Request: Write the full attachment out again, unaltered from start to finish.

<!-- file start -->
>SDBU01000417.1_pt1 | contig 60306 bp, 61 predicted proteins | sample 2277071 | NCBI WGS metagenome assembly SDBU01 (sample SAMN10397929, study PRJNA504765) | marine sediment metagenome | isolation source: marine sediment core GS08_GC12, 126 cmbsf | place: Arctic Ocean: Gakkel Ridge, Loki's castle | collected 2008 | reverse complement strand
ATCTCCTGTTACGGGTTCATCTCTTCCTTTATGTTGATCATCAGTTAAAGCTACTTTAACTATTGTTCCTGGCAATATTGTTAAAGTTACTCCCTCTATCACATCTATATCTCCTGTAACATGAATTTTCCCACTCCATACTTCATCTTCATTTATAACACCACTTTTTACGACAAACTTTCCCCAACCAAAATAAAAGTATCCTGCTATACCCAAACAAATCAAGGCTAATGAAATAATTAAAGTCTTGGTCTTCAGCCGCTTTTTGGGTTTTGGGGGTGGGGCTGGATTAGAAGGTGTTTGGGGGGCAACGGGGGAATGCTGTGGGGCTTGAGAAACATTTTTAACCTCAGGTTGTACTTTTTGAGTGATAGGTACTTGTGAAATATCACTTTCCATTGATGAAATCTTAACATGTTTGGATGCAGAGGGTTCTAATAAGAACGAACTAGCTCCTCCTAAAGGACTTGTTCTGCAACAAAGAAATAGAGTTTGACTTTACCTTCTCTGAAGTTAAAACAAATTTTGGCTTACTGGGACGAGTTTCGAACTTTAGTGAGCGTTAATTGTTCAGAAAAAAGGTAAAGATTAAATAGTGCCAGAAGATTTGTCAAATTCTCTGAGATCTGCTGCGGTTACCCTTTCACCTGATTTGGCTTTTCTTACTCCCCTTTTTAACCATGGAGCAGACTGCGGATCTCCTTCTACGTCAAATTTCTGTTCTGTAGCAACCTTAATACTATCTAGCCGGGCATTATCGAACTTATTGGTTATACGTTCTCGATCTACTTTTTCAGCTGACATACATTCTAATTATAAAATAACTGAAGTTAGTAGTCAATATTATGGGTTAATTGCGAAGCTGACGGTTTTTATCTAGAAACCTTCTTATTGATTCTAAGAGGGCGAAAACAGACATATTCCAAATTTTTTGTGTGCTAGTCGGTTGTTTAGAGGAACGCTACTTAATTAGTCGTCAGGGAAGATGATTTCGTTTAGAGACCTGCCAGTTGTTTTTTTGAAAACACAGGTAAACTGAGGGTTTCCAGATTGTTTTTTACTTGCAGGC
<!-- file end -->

>SDBU01000417.1_pt1 | contig 60306 bp, 61 predicted proteins | sample 2277071 | NCBI WGS metagenome assembly SDBU01 (sample SAMN10397929, study PRJNA504765) | marine sediment metagenome | isolation source: marine sediment core GS08_GC12, 126 cmbsf | place: Arctic Ocean: Gakkel Ridge, Loki's castle | collected 2008 | reverse complement strand
ATCTCCTGTTACGGGTTCATCTCTTCCTTTATGTTGATCATCAGTTAAAGCTACTTTAACTATTGTTCCTGGCAATATTGTTAAAGTTACTCCCTCTATCACATCTATATCTCCTGTAACATGAATTTTCCCACTCCATACTTCATCTTCATTTATAACACCACTTTTTACGACAAACTTTCCCCAACCAAAATAAAAGTATCCTGCTATACCCAAACAAATCAAGGCTAATGAAATAATTAAAGTCTTGGTCTTCAGCCGCTTTTTGGGTTTTGGGGGTGGGGCTGGATTAGAAGGTGTTTGGGGGGCAACGGGGGAATGCTGTGGGGCTTGAGAAACATTTTTAACCTCAGGTTGTACTTTTTGAGTGATAGGTACTTGTGAAATATCACTTTCCATTGATGAAATCTTAACATGTTTGGATGCAGAGGGTTCTAATAAGAACGAACTAGCTCCTCCTAAAGGACTTGTTCTGCAACAAAGAAATAGAGTTTGACTTTACCTTCTCTGAAGTTAAAACAAATTTTGGCTTACTGGGACGAGTTTCGAACTTTAGTGAGCGTTAATTGTTCAGAAAAAAGGTAAAGATTAAATAGTGCCAGAAGATTTGTCAAATTCTCTGAGATCTGCTGCGGTTACCCTTTCACCTGATTTGGCTTTTCTTACTCCCCTTTTTAACCATGGAGCAGACTGCGGATCTCCTTCTACGTCAAATTTCTGTTCTGTAGCAACCTTAATACTATCTAGCCGGGCATTATCGAACTTATTGGTTATACGTTCTCGATCTACTTTTTCAGCTGACATACATTCTAATTATAAAATAACTGAAGTTAGTAGTCAATATTATGGGTTAATTGCGAAGCTGACGGTTTTTATCTAGAAACCTTCTTATTGATTCTAAGAGGGCGAAAACAGACATATTCCAAATTTTTTGTGTGCTAGTCGGTTGTTTAGAGGAACGCTACTTAATTAGTCGTCAGGGAAGATGATTTCGTTTAGAGACCTGCCAGTTGTTTTTTTGAAAACACAGGTAAACTGAGGGTTTCCAGATTGTTTTTTACTTGCAGGC